A fear of pipes and tubes

Events from the past can dictate and overwhelm our lives twenty, thirty, forty years later.

This particular lady in her late forties had been referred to me by a client as she was having difficulties with a new relationship because of her fear of pipes and tubes.   To be clear if this lady opened a cupboard door or went into a room with any kind of exposed pipework alone she would become catatonic, an emotional state characterized by muscular rigidity and incoherence, it can last for minutes or even hours depending on the severity of the attack.

She had been married previously and the relationship was sexually violent and controlled by her partner. She had divorced, adopted religion, although not devout, the church and its social structure were important to her.

She had entered a new relationship with a retired naval officer who wanted her to visit some of the ships he had served on, and here is the difficulty anyone who has ever been on a ship or ferry knows they are a large collection of pipes moving air, water, hot and cold, bilge, water foul and grey, diesel, and other liquids and gas, all contained in a steel hull.

The thought of going on board a ship petrified her.

The initial discussion was open frank and honest

  • At age 11 she was raped by a next-door neighbour, the assaults continued until she was seventeen.
  • She believed the assaults were known to her stepfather although he never assaulted her, their relationship was difficult.
  • At eighteen she left home and by her own admission was promiscuous did not use alcohol other than social nor recreational drugs had several dysfunctional short-term relationships.
  • Married, no children, no desire for, later she discovered she was not able to conceive due to injuries sustained during her adolescence.
  • Divorce and supported by the church, replanned her life and was now happy, settled, and looking forward to the new relationship.

Pipes? You may well ask.

Like all phobias they will have a root cause, we need to find the root.

It was agreed that she would undergo a session of regression this is where I create a trance and guide the client back through memories as a third party, it’s like watching your life in reverse on a DVD where you can jump back and forth. The beauty of this process is you can desensitise certain parts, make it black and white, take away the sound, or watch from a distance, whatever allows the memory to surface. The first session went well, and she was able to describe in detail some events from the previous assaults.

The second session was arranged for four days later. Again, a regression process, right back to the very first assault.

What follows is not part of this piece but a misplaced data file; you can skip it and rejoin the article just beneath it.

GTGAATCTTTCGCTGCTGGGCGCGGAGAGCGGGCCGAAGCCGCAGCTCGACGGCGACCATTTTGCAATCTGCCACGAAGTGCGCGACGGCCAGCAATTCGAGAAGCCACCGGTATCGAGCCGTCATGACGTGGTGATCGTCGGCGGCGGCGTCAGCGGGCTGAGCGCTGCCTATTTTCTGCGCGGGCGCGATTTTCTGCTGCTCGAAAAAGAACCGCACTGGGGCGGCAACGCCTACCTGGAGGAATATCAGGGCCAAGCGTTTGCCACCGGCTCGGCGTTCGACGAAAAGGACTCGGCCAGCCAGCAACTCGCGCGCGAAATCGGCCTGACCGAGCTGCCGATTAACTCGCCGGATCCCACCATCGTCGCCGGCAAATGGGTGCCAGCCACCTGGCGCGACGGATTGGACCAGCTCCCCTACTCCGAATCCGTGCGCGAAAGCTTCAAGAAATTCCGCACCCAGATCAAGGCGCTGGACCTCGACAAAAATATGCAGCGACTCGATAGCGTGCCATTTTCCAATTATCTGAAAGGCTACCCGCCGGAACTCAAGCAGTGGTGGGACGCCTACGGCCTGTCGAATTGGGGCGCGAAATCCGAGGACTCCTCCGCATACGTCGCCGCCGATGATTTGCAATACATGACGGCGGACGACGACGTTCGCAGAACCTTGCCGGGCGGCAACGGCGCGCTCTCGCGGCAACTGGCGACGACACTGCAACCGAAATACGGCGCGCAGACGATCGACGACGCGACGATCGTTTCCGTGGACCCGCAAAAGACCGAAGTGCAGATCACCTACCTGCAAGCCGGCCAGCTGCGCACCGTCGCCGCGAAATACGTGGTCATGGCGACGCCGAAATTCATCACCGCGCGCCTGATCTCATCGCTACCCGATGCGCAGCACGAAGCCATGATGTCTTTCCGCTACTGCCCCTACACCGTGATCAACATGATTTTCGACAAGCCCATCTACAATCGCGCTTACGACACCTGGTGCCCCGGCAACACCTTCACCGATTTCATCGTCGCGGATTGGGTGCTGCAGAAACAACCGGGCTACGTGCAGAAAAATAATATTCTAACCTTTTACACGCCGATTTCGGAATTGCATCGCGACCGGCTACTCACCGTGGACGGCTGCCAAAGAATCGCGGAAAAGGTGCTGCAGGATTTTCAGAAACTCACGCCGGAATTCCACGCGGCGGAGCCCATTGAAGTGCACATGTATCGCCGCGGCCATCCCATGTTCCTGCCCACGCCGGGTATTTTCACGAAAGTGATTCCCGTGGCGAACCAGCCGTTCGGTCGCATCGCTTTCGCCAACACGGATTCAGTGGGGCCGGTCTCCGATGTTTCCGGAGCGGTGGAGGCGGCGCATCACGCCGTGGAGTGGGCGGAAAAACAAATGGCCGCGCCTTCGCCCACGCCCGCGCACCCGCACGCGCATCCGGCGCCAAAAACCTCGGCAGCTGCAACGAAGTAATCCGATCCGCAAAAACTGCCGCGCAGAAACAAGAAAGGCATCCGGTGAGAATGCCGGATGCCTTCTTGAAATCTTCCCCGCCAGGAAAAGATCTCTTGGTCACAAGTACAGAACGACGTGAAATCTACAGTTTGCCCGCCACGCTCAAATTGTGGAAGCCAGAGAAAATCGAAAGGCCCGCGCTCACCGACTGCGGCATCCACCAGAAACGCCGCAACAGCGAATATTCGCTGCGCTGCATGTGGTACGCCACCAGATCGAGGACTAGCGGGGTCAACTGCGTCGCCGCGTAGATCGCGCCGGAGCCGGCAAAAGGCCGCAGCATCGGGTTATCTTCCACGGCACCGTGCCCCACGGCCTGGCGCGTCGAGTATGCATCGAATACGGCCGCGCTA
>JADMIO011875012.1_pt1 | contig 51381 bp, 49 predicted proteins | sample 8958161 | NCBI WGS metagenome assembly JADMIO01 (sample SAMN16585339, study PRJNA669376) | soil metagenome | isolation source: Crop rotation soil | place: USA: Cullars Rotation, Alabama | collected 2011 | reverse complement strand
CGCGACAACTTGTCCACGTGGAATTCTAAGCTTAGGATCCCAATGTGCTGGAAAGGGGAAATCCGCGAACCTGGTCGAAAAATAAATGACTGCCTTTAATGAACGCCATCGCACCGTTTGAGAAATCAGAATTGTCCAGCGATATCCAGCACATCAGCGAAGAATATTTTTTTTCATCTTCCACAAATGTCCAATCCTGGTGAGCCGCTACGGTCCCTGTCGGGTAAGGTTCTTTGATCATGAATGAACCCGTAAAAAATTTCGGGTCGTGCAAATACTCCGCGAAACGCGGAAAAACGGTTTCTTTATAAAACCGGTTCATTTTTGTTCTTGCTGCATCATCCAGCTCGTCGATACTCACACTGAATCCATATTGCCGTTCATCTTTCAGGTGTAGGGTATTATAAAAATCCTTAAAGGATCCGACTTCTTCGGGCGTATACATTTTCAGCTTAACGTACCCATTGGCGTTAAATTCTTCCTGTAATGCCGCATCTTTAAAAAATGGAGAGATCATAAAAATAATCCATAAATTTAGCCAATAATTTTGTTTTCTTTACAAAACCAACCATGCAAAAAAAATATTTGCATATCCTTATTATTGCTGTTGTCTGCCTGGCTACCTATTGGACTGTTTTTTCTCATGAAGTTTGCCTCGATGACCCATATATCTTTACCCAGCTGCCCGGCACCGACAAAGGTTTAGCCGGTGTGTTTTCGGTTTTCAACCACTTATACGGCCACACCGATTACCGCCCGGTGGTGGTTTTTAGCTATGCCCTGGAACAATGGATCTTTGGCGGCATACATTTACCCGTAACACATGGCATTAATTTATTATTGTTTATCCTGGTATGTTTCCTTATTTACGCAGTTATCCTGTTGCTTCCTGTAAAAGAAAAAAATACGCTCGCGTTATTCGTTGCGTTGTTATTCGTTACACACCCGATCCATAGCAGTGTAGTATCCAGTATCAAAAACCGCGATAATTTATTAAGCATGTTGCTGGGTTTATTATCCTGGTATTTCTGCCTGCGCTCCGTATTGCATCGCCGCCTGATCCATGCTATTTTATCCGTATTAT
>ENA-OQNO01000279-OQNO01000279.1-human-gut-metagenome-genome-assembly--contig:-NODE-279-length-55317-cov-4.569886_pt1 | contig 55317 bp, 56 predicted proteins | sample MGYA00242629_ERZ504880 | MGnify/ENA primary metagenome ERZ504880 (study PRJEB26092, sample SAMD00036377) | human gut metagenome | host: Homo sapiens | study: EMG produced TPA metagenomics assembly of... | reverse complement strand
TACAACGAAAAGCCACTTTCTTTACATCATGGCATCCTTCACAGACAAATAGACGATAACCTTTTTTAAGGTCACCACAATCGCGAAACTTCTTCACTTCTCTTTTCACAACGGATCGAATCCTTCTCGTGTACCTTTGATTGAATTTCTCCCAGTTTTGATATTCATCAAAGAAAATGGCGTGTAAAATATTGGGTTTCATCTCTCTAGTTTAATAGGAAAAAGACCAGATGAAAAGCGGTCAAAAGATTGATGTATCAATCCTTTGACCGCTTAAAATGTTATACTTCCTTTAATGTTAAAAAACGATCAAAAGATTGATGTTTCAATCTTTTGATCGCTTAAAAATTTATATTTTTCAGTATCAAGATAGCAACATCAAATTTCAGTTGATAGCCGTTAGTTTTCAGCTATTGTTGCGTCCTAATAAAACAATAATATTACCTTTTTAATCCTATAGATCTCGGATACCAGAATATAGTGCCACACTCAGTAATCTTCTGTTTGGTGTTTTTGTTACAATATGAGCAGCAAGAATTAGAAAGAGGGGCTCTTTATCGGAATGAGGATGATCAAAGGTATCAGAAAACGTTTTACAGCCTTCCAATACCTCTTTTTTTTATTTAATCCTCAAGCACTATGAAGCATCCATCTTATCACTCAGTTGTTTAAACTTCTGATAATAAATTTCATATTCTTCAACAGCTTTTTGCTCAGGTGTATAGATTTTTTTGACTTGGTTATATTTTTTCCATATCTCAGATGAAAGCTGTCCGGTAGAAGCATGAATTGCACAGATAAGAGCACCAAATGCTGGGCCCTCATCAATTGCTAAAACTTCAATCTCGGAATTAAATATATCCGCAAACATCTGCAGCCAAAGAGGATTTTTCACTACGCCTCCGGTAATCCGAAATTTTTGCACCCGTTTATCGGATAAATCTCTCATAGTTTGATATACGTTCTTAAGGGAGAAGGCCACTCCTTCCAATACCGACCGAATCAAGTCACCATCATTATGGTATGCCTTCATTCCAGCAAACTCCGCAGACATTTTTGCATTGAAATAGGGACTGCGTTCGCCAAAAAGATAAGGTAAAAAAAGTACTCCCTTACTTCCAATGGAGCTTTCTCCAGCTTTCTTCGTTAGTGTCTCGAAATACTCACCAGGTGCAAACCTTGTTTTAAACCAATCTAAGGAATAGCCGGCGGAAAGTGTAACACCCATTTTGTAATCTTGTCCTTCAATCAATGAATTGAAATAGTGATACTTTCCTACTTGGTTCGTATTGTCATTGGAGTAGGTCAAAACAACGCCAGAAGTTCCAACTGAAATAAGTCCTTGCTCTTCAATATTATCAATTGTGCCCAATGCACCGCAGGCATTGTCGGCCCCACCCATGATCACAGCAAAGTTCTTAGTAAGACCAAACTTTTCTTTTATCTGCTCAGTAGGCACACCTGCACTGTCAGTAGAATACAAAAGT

She recalled the following:

  • Her father was at home
  • She was in the garden playing on a swing
  • Her neighbour she knew as Uncle C**** was wearing a blue boiler suit and was working on his car in the garage.
  • C**** called her over to see what she thinks might have been a recently purchased car, but not sure. It wasn’t new that was definite.
  • She remembers he asked her to look at all the engine parts underneath from the inspection pit in the garage, and once in the inspection pit she was raped
  • C**** had pulled the car over the pit to hide what he was doing.
  • And during the assault, all she could see was the underneath of the car.
  • A collection of exhaust pipes and the petrol and oil tubing, under the car
  • Here is the trauma, the association with pipes and tubes, reinforced by repetitive assaults.

It is often said that once exposed some problems resolve themselves. The client spontaneously abreacted. However, this was not regressive abreaction.

When asked her to tell me what was happening?

She started to describe a ships engine room that was filling with water and C**** was trying to close the water down by turning taps and valves on the pipes. She described him in great detail dressed in the blue boiler suit even the look of panic on his face.

We spent the next few minutes in silence as she imagined watching him drown.

When she was ready, she opened her eyes and smiled, her first words were,

“I always thought the bastard should be drowned.”

“How do you feel?”

“I feel relieved, and strange, light as if I am floating”

“How do you feel about pipes and going onboard a ship?”

It is enough to say that the panic response to pipes and tubes had been resolved, not by me she had done that all by herself. She had uncovered the reason why, confronted the memory, and in her own way had resolved her own trauma by imagining an outcome that suited her.  As I am currently aware, she married two years later and enjoys the many benefits of marriage to a Royal Navy Officer, which includes social engagements onboard ships and submarines.